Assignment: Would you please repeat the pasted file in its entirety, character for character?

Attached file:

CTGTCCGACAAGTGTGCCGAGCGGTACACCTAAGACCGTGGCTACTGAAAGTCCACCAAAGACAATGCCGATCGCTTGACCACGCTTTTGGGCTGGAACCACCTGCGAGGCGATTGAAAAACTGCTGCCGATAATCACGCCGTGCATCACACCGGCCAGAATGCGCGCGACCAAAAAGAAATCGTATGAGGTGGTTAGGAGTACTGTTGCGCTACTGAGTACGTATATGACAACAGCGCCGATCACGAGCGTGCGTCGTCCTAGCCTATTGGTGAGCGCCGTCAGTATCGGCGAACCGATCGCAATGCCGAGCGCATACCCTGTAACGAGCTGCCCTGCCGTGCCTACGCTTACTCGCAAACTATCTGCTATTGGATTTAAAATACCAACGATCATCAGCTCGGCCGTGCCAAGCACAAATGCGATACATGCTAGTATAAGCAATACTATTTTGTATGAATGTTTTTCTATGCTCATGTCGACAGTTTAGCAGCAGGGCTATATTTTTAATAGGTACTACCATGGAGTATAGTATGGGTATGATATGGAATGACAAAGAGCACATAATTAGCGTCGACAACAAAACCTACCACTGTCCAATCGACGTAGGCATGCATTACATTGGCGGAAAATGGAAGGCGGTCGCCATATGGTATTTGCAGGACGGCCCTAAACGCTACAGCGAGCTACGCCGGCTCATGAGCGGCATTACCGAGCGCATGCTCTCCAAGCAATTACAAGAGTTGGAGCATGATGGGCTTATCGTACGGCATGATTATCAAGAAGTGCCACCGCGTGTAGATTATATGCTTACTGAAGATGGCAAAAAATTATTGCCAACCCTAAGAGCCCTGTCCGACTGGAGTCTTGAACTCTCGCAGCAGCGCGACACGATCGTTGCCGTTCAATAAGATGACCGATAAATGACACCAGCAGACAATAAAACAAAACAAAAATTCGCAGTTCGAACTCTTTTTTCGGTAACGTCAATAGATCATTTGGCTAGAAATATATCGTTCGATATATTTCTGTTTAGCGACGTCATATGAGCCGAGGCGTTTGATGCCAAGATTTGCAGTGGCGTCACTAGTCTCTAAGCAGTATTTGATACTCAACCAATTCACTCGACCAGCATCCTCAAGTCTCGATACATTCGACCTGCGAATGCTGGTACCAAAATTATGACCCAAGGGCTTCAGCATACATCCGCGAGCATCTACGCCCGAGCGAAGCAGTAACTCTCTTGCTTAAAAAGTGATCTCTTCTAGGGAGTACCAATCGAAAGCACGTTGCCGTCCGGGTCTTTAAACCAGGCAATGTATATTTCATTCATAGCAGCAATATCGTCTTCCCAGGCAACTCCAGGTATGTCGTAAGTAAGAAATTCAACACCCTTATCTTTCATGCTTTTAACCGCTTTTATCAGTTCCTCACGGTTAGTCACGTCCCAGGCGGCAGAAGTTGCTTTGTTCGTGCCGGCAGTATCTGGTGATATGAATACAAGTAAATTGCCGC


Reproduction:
CTGTCCGACAAGTGTGCCGAGCGGTACACCTAAGACCGTGGCTACTGAAAGTCCACCAAAGACAATGCCGATCGCTTGACCACGCTTTTGGGCTGGAACCACCTGCGAGGCGATTGAAAAACTGCTGCCGATAATCACGCCGTGCATCACACCGGCCAGAATGCGCGCGACCAAAAAGAAATCGTATGAGGTGGTTAGGAGTACTGTTGCGCTACTGAGTACGTATATGACAACAGCGCCGATCACGAGCGTGCGTCGTCCTAGCCTATTGGTGAGCGCCGTCAGTATCGGCGAACCGATCGCAATGCCGAGCGCATACCCTGTAACGAGCTGCCCTGCCGTGCCTACGCTTACTCGCAAACTATCTGCTATTGGATTTAAAATACCAACGATCATCAGCTCGGCCGTGCCAAGCACAAATGCGATACATGCTAGTATAAGCAATACTATTTTGTATGAATGTTTTTCTATGCTCATGTCGACAGTTTAGCAGCAGGGCTATATTTTTAATAGGTACTACCATGGAGTATAGTATGGGTATGATATGGAATGACAAAGAGCACATAATTAGCGTCGACAACAAAACCTACCACTGTCCAATCGACGTAGGCATGCATTACATTGGCGGAAAATGGAAGGCGGTCGCCATATGGTATTTGCAGGACGGCCCTAAACGCTACAGCGAGCTACGCCGGCTCATGAGCGGCATTACCGAGCGCATGCTCTCCAAGCAATTACAAGAGTTGGAGCATGATGGGCTTATCGTACGGCATGATTATCAAGAAGTGCCACCGCGTGTAGATTATATGCTTACTGAAGATGGCAAAAAATTATTGCCAACCCTAAGAGCCCTGTCCGACTGGAGTCTTGAACTCTCGCAGCAGCGCGACACGATCGTTGCCGTTCAATAAGATGACCGATAAATGACACCAGCAGACAATAAAACAAAACAAAAATTCGCAGTTCGAACTCTTTTTTCGGTAACGTCAATAGATCATTTGGCTAGAAATATATCGTTCGATATATTTCTGTTTAGCGACGTCATATGAGCCGAGGCGTTTGATGCCAAGATTTGCAGTGGCGTCACTAGTCTCTAAGCAGTATTTGATACTCAACCAATTCACTCGACCAGCATCCTCAAGTCTCGATACATTCGACCTGCGAATGCTGGTACCAAAATTATGACCCAAGGGCTTCAGCATACATCCGCGAGCATCTACGCCCGAGCGAAGCAGTAACTCTCTTGCTTAAAAAGTGATCTCTTCTAGGGAGTACCAATCGAAAGCACGTTGCCGTCCGGGTCTTTAAACCAGGCAATGTATATTTCATTCATAGCAGCAATATCGTCTTCCCAGGCAACTCCAGGTATGTCGTAAGTAAGAAATTCAACACCCTTATCTTTCATGCTTTTAACCGCTTTTATCAGTTCCTCACGGTTAGTCACGTCCCAGGCGGCAGAAGTTGCTTTGTTCGTGCCGGCAGTATCTGGTGATATGAATACAAGTAAATTGCCGC